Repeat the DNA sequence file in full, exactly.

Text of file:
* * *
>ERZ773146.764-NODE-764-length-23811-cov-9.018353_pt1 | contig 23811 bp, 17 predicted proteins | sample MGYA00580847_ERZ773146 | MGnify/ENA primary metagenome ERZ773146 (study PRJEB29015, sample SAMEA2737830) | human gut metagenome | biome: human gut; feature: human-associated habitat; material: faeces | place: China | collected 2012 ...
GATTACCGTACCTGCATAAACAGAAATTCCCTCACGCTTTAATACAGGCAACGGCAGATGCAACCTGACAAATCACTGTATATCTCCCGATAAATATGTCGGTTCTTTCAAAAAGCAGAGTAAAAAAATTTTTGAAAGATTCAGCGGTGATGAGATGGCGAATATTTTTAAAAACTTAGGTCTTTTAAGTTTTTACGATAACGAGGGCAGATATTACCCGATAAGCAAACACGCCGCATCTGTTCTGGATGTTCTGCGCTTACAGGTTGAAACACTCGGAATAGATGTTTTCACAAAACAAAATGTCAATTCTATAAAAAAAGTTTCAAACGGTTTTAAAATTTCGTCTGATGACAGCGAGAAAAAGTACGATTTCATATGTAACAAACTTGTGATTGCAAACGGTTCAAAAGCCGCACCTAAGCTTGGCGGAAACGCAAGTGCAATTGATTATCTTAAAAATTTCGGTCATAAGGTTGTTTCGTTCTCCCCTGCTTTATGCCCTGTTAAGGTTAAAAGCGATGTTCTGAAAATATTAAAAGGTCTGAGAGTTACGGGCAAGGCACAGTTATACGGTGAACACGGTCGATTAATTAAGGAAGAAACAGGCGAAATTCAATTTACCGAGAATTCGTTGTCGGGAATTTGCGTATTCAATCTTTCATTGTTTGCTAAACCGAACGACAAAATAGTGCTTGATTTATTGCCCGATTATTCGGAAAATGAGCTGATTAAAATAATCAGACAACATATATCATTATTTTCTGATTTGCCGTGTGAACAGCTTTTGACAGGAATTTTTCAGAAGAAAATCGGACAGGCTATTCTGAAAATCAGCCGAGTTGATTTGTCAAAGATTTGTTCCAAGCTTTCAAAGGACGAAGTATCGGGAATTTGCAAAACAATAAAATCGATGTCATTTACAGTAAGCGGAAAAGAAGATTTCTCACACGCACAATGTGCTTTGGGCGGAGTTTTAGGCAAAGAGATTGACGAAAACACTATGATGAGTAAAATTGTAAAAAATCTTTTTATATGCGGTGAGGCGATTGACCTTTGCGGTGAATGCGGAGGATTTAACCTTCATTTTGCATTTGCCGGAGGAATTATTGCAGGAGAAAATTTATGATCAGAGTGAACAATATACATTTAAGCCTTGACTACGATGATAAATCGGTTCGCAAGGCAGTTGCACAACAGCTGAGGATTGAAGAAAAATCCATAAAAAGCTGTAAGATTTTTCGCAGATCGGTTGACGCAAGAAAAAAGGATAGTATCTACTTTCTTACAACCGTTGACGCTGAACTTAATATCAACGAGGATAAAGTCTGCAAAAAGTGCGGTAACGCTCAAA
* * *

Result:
>ERZ773146.764-NODE-764-length-23811-cov-9.018353_pt1 | contig 23811 bp, 17 predicted proteins | sample MGYA00580847_ERZ773146 | MGnify/ENA primary metagenome ERZ773146 (study PRJEB29015, sample SAMEA2737830) | human gut metagenome | biome: human gut; feature: human-associated habitat; material: faeces | place: China | collected 2012 ...
GATTACCGTACCTGCATAAACAGAAATTCCCTCACGCTTTAATACAGGCAACGGCAGATGCAACCTGACAAATCACTGTATATCTCCCGATAAATATGTCGGTTCTTTCAAAAAGCAGAGTAAAAAAATTTTTGAAAGATTCAGCGGTGATGAGATGGCGAATATTTTTAAAAACTTAGGTCTTTTAAGTTTTTACGATAACGAGGGCAGATATTACCCGATAAGCAAACACGCCGCATCTGTTCTGGATGTTCTGCGCTTACAGGTTGAAACACTCGGAATAGATGTTTTCACAAAACAAAATGTCAATTCTATAAAAAAAGTTTCAAACGGTTTTAAAATTTCGTCTGATGACAGCGAGAAAAAGTACGATTTCATATGTAACAAACTTGTGATTGCAAACGGTTCAAAAGCCGCACCTAAGCTTGGCGGAAACGCAAGTGCAATTGATTATCTTAAAAATTTCGGTCATAAGGTTGTTTCGTTCTCCCCTGCTTTATGCCCTGTTAAGGTTAAAAGCGATGTTCTGAAAATATTAAAAGGTCTGAGAGTTACGGGCAAGGCACAGTTATACGGTGAACACGGTCGATTAATTAAGGAAGAAACAGGCGAAATTCAATTTACCGAGAATTCGTTGTCGGGAATTTGCGTATTCAATCTTTCATTGTTTGCTAAACCGAACGACAAAATAGTGCTTGATTTATTGCCCGATTATTCGGAAAATGAGCTGATTAAAATAATCAGACAACATATATCATTATTTTCTGATTTGCCGTGTGAACAGCTTTTGACAGGAATTTTTCAGAAGAAAATCGGACAGGCTATTCTGAAAATCAGCCGAGTTGATTTGTCAAAGATTTGTTCCAAGCTTTCAAAGGACGAAGTATCGGGAATTTGCAAAACAATAAAATCGATGTCATTTACAGTAAGCGGAAAAGAAGATTTCTCACACGCACAATGTGCTTTGGGCGGAGTTTTAGGCAAAGAGATTGACGAAAACACTATGATGAGTAAAATTGTAAAAAATCTTTTTATATGCGGTGAGGCGATTGACCTTTGCGGTGAATGCGGAGGATTTAACCTTCATTTTGCATTTGCCGGAGGAATTATTGCAGGAGAAAATTTATGATCAGAGTGAACAATATACATTTAAGCCTTGACTACGATGATAAATCGGTTCGCAAGGCAGTTGCACAACAGCTGAGGATTGAAGAAAAATCCATAAAAAGCTGTAAGATTTTTCGCAGATCGGTTGACGCAAGAAAAAAGGATAGTATCTACTTTCTTACAACCGTTGACGCTGAACTTAATATCAACGAGGATAAAGTCTGCAAAAAGTGCGGTAACGCTCAAA